Driven by public outrage over the flow of illegal immigrants across the borders, Congress is moving on controversial immigration legislation. Late last year, the House passed legislation that would require employers to verify the legal status of all employees by checking a national database. President Bush and many other Members of Congress want immigration legislation to also include provisions creating a "guest-worker" program, allowing millions of immigrants currently in this country illegally to gain temporary legal status, if they have a job.
Over 6,000 seniors have already signed our Petition to Congress Protesting Illegal Amnesty. If you haven't yet signed it, please do so now.
TSCL is concerned that President Bush may use the opportunity to send the U.S./Mexico Social Security Totalization Agreement to Congress and put pressure on Congress to allow it to go into effect. The U.S. currently has 21 totalization agreements with other countries, but those nations have economies similar to ours. The agreements allow workers to total the amount of time worked in both countries in order to qualify for Social Security benefits. The agreement with Mexico would be the first with a developing nation with a large population where millions of workers are in the U.S. illegally.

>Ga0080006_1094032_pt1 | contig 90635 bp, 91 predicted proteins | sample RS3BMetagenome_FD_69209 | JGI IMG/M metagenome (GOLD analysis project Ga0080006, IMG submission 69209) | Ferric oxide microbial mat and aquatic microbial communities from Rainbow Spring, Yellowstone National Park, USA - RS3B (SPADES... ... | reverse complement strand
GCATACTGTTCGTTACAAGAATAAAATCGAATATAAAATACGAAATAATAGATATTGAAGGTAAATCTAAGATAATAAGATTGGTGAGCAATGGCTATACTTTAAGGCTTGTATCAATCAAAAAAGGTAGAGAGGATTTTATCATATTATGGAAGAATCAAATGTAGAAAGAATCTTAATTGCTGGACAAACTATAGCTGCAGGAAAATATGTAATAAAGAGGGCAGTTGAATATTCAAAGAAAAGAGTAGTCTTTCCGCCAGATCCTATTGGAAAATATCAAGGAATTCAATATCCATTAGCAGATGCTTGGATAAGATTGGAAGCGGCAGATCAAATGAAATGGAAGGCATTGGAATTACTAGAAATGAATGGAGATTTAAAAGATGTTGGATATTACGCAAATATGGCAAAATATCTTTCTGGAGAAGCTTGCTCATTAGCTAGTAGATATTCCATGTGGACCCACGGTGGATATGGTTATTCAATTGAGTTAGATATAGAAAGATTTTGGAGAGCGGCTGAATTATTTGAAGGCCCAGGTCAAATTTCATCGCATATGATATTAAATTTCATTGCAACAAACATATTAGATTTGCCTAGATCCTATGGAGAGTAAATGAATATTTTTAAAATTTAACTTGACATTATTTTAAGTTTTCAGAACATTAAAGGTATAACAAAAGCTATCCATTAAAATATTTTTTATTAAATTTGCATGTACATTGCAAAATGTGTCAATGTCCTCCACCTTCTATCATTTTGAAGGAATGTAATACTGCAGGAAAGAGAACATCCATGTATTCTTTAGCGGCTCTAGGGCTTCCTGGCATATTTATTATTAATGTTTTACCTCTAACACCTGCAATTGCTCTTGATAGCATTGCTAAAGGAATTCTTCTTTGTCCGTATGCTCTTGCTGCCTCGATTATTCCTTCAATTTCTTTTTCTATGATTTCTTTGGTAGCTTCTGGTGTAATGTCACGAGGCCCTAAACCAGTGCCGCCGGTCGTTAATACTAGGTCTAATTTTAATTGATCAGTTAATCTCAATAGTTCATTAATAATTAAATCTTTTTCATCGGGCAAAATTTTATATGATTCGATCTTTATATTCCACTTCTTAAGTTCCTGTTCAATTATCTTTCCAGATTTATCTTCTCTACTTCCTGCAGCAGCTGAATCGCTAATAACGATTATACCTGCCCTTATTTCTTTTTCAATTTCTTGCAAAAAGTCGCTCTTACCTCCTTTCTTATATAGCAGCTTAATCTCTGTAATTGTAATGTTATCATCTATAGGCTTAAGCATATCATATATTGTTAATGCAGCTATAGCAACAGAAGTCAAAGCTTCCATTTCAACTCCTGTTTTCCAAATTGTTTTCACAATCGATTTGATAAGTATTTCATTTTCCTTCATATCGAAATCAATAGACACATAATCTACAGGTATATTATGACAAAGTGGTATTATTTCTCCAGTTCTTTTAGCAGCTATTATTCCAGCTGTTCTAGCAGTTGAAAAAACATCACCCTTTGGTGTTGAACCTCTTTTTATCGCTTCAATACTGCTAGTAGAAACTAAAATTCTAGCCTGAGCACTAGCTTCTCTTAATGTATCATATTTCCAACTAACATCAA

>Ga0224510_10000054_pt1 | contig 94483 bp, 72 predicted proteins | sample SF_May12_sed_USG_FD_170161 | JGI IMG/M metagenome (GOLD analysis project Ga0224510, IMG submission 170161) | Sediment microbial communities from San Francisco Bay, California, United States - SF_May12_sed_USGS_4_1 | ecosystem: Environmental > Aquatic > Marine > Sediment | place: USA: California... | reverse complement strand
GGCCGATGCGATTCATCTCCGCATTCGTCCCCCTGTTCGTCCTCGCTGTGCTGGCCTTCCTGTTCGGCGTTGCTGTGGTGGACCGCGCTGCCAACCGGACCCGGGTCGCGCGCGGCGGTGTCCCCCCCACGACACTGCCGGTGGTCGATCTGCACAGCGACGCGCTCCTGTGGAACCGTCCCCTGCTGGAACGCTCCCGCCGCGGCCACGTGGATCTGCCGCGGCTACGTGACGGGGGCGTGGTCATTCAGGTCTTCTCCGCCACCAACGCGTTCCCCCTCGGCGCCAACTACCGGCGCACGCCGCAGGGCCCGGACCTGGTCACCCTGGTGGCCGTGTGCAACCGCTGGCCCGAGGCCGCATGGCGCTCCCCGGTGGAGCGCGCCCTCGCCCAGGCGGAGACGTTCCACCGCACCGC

Recently, TSCL petitioned Congress for "Redress of Grievances" concerning the agreement. TSCL believes that the agreement with Mexico endangers the Social Security Trust Fund and could trigger benefit cuts for beneficiaries. According to a Government Accountability Office (GAO) report dated September 30, 2003, the Social Security Administration's negotiations were based on "poor data" that understates the number of Mexican workers, both legal and illegal, who would qualify for Social Security benefits under the agreement, thereby underestimating the costs to the Social Security Trust Funds.
TSCL's brief supporting the petition focuses attention on the "unnecessary and unreasonable risks to Social Security." It provides information to elected leaders about current policies that allow immigrants to draw Social Security benefits based on work while illegal, and cites the high potential for waste and corruption due to inadequate controls. It also argues that the process by which the proposed agreement becomes effective violates the U.S. Constitution. The brief outlines legislative measures that should prevent the agreement from taking effect.
Sources: "President Bush Proposes New Temporary Worker Program," Remarks by the President on Immigration Policy, January 7, 2004. "Social Security: Proposed Totalization Agreement With Mexico Presents Unique Challenges," GAO-03-993, September 2003. "United States/Mexico Social Security Totalization Agreement," Petitioner's Brief in Support of Petition for Redress of Grievances, Submitted to the 109th Congress by TREA Senior Citizens League, February 1, 2006.